Augmented Reality Shakes Up Retail with Digital Makeup and Fashion

A smartphone using augmented reality to check the special sale price in a retail fashion store.
Oscar Wong/Getty

Augmented Reality (EN) is changing the way we shop, particularly how we buy clothes. Unlike virtual reality, in which you are immersed in an entirely simulated world, AR takes the real world and layers digital objects on top of it. For example, the Instagram filters that distort people’s appearance are considered AR, as is the IKEA mobile app that “places” furniture in your space. Nintendo’s Pokémon Go app, in which Pokémon appear to race around your real-world environment, may be the best known example.

Research by Deloitte and Snap Inc., the parent company of Snapchat, predicts that by 2025, 75% of the global population, including almost all smartphone users, will be frequent AR users. According to the Deloitte-Snapchat report, Gen Z and Millennials are both 71% more likely to use AR frequently than older people, in part because adoption has been driven by social media use. More than 300 million people already engage with AR every day on Snapchat.

Now, Snap Inc. is betting big on AR in fashion: In 2021, it acquired Vertebrae, a company that helps brands like David’s Bridal, Herschel backpacks, and MOSCOT eyewear create 3D versions of their products. Retail experts say combining AR with social media like Snapchat may be the next big thing in retail. A survey done by McKinsey & Company shows 37 percent of fashion executives cite social commerce as one of the top three themes that will impact their business in 2022.

This year, Snap Inc. launched a new “Shopping Lens” feature, so Snapchatters can swipe through products from different retailers and ‘try’ them on. The first brands to use the feature are Ulta Beauty and MAC Cosmetics, but Snap says more are on the way. To use “Shopping Lenses,” a shopper simply looks into their smartphone’s camera and AR is applied in real time, using facial mapping and computer vision technology that create dynamic 3D visuals. Ulta’s GLAMlab, for example, applies 3D makeup to the user’s face, and the products move with the customer’s expressions as they would in real life.

A Snap Inc. spokesperson says one way AR may increase sales is by giving online shoppers the confidence to buy by showing them how a product is actually going to look on them, rather than relying on a picture of somebody else. Early research suggests try-on tools work: people are more likely to buy items after using the feature and less likely to return them. According to the National Retail Federation, $218 billion of online purchases were returned in 2021. Shopify reports a 40 percent decrease in returns among customers who had 3D visualization. researcher and author of Augmented Human: How Technology is Shaping the New Reality Helen Papagiannis, says, “Whether it’s viewing a product at full scale in 3D or inspecting the details of an item closer with AR, when customers are better informed, they are less likely to return products.”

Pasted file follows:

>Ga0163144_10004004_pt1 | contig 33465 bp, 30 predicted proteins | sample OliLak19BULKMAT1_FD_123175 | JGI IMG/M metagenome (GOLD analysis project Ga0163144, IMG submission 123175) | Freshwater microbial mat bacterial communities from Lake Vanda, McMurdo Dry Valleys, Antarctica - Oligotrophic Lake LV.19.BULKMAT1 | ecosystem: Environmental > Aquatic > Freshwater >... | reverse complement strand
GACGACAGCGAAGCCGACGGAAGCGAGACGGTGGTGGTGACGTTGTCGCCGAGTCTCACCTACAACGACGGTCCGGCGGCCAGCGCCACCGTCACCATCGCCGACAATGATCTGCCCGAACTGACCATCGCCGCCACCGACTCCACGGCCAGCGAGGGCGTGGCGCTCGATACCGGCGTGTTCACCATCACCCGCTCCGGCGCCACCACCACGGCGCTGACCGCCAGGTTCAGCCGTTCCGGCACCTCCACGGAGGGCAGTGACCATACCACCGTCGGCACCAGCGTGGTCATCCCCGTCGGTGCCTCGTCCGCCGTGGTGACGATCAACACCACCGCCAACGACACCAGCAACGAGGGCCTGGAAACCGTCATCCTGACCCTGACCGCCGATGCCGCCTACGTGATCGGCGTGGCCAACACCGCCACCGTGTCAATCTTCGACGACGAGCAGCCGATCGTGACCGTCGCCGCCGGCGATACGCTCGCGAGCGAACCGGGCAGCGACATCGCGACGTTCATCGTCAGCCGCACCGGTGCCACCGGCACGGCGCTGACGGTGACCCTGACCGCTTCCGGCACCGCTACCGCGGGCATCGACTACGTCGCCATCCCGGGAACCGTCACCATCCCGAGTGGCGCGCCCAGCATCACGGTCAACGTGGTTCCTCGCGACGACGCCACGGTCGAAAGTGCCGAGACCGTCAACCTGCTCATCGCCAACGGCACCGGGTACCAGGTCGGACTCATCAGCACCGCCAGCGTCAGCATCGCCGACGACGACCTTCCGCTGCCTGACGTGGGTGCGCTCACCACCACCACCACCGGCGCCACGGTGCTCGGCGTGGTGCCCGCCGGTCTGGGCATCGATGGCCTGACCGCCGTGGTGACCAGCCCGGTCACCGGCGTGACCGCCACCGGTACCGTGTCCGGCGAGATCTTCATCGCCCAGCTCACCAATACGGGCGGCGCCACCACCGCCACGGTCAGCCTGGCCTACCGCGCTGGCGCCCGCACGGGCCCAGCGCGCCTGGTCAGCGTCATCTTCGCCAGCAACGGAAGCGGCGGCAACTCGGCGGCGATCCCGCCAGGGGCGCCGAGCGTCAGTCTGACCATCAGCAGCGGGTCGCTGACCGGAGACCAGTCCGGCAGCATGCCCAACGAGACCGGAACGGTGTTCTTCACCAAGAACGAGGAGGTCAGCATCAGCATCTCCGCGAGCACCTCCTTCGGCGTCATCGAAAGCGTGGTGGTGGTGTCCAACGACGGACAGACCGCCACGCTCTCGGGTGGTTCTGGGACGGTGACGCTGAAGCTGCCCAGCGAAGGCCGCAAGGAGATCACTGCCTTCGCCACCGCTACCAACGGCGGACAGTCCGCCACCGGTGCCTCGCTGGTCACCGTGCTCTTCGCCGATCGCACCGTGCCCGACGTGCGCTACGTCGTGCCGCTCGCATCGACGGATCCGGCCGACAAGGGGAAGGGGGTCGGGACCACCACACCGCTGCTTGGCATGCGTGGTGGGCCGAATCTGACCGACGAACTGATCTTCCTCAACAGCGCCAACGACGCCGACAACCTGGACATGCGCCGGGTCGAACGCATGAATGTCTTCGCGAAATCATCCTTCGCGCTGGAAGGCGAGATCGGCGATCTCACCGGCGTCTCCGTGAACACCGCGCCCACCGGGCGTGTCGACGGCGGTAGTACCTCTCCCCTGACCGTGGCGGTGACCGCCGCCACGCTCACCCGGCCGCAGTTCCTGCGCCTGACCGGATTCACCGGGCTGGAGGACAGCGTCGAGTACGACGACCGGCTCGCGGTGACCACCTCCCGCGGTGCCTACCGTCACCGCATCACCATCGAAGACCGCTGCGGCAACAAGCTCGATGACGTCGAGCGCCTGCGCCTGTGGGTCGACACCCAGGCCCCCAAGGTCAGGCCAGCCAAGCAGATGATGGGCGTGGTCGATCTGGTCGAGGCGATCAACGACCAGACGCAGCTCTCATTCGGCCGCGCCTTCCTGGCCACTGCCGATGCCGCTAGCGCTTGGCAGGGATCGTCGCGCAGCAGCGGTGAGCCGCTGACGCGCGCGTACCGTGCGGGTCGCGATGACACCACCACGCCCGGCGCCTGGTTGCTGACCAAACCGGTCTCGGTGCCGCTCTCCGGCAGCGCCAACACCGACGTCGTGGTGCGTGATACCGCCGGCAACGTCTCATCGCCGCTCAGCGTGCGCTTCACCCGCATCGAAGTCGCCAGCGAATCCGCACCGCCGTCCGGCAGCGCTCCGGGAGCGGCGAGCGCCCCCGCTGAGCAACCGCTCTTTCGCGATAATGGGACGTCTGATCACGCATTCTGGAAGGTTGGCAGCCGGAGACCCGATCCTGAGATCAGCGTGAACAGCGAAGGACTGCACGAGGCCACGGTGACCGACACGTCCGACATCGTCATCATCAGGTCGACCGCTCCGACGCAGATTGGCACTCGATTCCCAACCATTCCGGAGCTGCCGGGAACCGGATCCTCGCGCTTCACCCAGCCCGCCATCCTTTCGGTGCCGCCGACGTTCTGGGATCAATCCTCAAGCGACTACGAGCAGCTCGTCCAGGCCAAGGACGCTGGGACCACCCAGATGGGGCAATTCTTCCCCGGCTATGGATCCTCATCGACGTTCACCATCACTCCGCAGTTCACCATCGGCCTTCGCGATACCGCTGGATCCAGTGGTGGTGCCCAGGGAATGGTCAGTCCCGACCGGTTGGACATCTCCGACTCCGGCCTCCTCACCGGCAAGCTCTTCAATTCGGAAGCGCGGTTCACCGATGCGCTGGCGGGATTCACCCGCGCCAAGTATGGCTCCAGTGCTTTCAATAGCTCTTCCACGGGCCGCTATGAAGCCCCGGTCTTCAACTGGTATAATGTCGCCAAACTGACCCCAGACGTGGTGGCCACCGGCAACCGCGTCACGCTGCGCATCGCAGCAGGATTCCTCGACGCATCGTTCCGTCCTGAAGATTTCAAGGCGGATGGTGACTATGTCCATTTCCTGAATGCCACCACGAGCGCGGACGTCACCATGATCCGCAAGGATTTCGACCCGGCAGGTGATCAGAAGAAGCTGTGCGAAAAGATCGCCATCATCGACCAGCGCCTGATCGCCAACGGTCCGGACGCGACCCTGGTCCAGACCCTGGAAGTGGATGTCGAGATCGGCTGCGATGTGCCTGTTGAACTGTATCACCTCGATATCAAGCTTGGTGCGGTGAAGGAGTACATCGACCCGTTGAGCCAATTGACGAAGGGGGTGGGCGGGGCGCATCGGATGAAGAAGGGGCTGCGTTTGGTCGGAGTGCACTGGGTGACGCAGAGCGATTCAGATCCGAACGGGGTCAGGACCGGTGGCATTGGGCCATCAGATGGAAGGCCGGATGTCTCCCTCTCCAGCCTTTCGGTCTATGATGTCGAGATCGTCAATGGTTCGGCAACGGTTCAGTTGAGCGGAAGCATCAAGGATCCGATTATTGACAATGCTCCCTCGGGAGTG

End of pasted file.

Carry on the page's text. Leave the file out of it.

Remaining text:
Vlad Vodolazov, Founder and CEO of virtual try-on clothing company Clo-Z, attributes the rise in AR retail to “a combination of the pandemic plus the metaverse; people started experimenting with using new ways to engage with their community. get more interest from conservative brands.”

In their 2021 trend report, consulting firm The Future Today Institute detailed the rising popularity of AR in fashion. “Some of the world’s best known designers have gotten wise to the virtual revolution,” the report says, citing Gucci’s AR partnerships which include a styling game called Drest, which allows users to try on hyper-realistic cosmetics tools, and an app called Sneaker Garage, where users can try on the brand’s virtual footwear. This February, Italian luxury brand Bottega Veneta, known for its daring marketing, launched its own AR app.

High fashion brands are also entering the space through gaming partnerships. In 2019, Louis Vuitton partnered with the League of Legends game, which had 180 million monthly active players as of February. Players can purchase Louis Vuitton designs as “Prestige Skins” for their avatars. The collaboration marks the first time one of the most popular games has worked with a high-end fashion brand. While players can only buy avatar skins via the game, LV also released a complementary line of real-life League of Legends apparel.

The next, quickly emerging step is real-life, three-dimensional digital clothing that can be seen only by people wearing AR glasses. The Future Today Institute says consumers may be more environmentally conscious when shopping for physical items if they have the freedom to express themselves virtually. The technical changes, however, are still significant. To be convincing, 3D garments need to mimic the way physical fabric falls and looks on a person’s body in changing conditions. Fabric simulation requires technology like Lidar (light detection and ranging) cameras, as well as the ability to track a person’s entire body and separate it from their environment.

Vodolazov says along with the barriers to cloth simulation, there is also the issue of access: AR so far has been limited to high-level, Mac iOs devices— iPhone XR and higher. His company Clo-Z recently launched a web browser version of their AR technology in hopes of reaching a bigger audience, but there’s still a ways to go in terms of accuracy. As the technology improves, Vodolazov believes it’ll become commonplace: “I think digital clothing will be just another part of our wardrobe.”

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